Compared with previous studies (Haurwitz 1956; Haurwitz 1965; Haurwitz and Cowley 1973), we find that there is much more variation in S1 and S2 on regional and continental scales, and that the nonmigrating tides are considerably stronger than previously reported. Oscillation S1 is greatly influenced by landmasses and is generally stronger over the land than over the ocean. The highest amplitudes (∼1.3 mb) of S1 are found over northern South America and eastern Africa close to the equator. Here S1 is also strong (∼1.1 mb) over high terrain such as the Rockies and the Tibetan Plateau. Over the open oceans, the amplitude of S1 is about 0.3–0.6 mb. Over land areas, S1 is strongest in local summer as the solar heating reaches a maximum, whereas its seasonal variation over the oceans is small. At low latitudes S1 reaches maxima in the morning around 0600–0800 LST, while it peaks in the late morning around 1000–1200 LST at midlatitudes except for eastern Asia and the North Pacific where the maximum is around 0600–0800 LST.
The wavenumber 1 component S11 of S1 has a global mean amplitude of about 370 μb, compared with the next strongest wave (S21) of about 100 μb. The amplitude of S11 decreases poleward rapidly at low latitudes, but its dependence on latitude cannot be adequately represented by simple polynomials of the cosine of latitude.
The largest amplitudes of S2 (∼1.0–1.3 mb) are found in the Tropics over South America, the eastern and western Pacific, and the Indian Ocean. The amplitude of S2 is about 0.3–0.5 mb over middle and high latitudes. Land–sea differences at a given latitude in the amplitude of S2 are much smaller than for S1. The seasonal variations of S2 appear to be out of phase with S1. Specifically, the maximum-amplitude zone of S2 extends northward to about 20°N in DJF while S2 is weaker over low latitudes and northern midlatitudes in JJA. Here S2 peaks around 1000 and 2200 LST at low- and midlatitudes.
Oscillation S2 is dominated by its migrating (wavenumber 2) mode S22, which has a global mean amplitude ranging from 523 (for JJA) to 566 (for DJF) μb, more than five times larger than the next strongest wave (∼100 μb). Here S22 peaks in the Tropics (about 958 μb for JJA and 1081 μb for DJF) and decreases rapidly poleward with a slower pace at mid- and high latitudes.
The amplitudes of high wavenumber components decrease gradually with increasing wavenumbers. We did not find any other wave components (except S11 and S22) that are substantially stronger than their adjacent ones. Low gridding resolution of S1 and S2 tends to reduce the amplitudes at higher wavenumbers and enhance S11 and S22.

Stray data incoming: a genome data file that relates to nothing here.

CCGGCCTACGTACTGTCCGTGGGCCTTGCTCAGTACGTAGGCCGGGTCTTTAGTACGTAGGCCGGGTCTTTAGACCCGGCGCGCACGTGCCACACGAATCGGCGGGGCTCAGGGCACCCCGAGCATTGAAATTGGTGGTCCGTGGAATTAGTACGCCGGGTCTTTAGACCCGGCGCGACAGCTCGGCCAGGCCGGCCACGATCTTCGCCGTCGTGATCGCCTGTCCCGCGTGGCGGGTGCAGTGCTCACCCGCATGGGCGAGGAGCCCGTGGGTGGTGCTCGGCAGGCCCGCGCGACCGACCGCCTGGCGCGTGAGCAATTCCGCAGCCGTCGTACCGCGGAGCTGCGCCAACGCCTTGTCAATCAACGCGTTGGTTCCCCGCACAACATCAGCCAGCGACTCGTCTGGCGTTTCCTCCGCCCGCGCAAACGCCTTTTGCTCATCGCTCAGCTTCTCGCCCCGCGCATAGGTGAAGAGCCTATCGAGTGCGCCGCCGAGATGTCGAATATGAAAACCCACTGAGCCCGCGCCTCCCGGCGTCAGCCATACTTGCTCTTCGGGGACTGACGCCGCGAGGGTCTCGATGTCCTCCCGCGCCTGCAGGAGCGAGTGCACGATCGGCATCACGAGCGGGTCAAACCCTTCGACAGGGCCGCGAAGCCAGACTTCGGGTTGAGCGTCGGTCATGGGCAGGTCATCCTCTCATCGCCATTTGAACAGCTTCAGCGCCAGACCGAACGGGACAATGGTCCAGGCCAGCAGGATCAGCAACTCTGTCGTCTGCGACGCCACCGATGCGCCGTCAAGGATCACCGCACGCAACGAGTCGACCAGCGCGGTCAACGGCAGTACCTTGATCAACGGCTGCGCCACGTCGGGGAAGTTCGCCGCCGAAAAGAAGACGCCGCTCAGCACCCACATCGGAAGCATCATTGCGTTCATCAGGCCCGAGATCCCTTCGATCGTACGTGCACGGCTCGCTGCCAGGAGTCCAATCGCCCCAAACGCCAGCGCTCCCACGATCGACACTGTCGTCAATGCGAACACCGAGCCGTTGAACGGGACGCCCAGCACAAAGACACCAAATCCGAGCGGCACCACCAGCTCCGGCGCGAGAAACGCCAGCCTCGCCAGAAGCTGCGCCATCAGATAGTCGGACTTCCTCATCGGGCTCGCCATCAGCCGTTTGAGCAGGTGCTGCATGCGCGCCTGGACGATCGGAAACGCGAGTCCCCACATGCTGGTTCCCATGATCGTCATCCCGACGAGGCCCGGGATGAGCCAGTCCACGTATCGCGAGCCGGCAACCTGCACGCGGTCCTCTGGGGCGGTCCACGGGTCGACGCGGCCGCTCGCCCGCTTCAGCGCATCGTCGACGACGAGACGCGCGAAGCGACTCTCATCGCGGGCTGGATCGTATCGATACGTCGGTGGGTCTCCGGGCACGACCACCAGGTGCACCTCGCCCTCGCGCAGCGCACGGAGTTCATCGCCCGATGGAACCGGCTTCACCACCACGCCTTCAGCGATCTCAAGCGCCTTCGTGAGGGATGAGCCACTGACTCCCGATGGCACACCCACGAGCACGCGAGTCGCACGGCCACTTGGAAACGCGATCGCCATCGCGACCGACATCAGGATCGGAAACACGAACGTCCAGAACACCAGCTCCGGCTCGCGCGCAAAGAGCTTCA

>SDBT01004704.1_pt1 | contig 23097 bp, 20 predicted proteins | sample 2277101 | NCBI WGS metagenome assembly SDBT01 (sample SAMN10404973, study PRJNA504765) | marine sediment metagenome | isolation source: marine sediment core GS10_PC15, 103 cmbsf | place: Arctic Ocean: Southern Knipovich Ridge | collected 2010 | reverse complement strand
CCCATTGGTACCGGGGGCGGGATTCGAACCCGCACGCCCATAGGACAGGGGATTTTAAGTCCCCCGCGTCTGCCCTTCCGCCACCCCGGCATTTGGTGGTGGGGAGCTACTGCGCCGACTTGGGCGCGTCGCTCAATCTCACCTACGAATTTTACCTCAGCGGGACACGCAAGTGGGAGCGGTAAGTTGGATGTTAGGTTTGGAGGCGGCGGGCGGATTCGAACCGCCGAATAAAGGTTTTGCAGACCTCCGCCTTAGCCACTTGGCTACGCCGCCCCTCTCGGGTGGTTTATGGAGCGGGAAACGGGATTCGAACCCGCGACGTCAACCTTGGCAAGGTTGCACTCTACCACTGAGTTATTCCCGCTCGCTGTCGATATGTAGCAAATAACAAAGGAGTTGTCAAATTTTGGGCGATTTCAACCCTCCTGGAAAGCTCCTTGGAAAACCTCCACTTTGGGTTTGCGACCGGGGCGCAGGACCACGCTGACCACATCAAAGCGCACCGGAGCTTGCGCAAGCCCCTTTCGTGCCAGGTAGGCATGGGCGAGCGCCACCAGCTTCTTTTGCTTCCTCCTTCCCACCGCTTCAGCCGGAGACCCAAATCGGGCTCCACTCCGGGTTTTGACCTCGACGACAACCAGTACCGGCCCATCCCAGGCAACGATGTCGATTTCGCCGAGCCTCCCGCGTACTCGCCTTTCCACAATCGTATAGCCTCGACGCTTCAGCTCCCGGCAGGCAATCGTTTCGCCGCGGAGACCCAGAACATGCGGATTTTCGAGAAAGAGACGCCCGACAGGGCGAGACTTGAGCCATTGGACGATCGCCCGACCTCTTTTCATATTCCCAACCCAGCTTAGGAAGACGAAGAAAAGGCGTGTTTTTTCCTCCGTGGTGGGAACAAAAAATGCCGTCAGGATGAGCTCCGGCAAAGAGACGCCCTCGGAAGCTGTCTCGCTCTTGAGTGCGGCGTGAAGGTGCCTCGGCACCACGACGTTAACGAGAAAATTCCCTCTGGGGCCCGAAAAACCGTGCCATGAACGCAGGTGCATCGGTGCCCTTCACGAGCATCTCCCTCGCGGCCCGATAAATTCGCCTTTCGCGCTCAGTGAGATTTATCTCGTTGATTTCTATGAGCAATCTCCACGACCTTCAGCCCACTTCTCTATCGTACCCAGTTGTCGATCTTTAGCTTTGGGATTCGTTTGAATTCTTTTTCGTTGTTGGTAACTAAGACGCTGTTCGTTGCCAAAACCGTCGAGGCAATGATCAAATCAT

The fact that the amplitude of S1 and its seasonal variations are much larger over the land than over the ocean suggests that over land areas S1 is greatly enhanced by the sensible heating from the ground. The spatial variations of the amplitude of S1 correlate significantly with those in the diurnal temperature range at the surface, which is a proxy of the surface sensible heating. On the other hand, the land–sea differences of S2 are relatively small, suggesting that the sensible heating from the ground has a much smaller influence on S2. Although the amplitude of S2 generally decreases poleward with largest gradients in the subtropics, there are considerable zonal variations that cannot be explained by zonal variations in atmospheric ozone and water vapor. Other forcings such as those through reflection and absorption of solar radiation by clouds and latent heating associated with convective precipitation are likely to be important for the zonal and regional variations in S2. There is also some asymmetry relative to the equator in the migrating tides, especially S11, which also implies additional forcings other than the solar heating by atmospheric ozone and water vapor.
We are grateful to Steve Worley for assisting us with the COADS dataset, Gregg Walters for his help with the GTS station dataset, and Dennis Shea for computer assistance. We thank Kevin Trenberth for his constructive comments, Clara Deser for suggesting the zonal shift of the marine pressure data, and Roland Madden for reading an earlier version of the manuscript. We also thank the three anonymous reviewers for their careful reading of the manuscript and many constructive comments, which resulted in the addition of Table 1 and Fig. 11. Dai was supported by a NOAA Postdoctoral Program in Climate and Global Change fellowship, administered by the University Corporation for Atmospheric Research. J. Wang is supported by National Science Foundation Grant ATM-9223150.
Corresponding author address: Dr. Aiguo Dai, NCAR, P.O. Box 3000, Boulder, CO 80307-3000.
* The National Center for Atmospheric Research is sponsored by the National Science Foundation.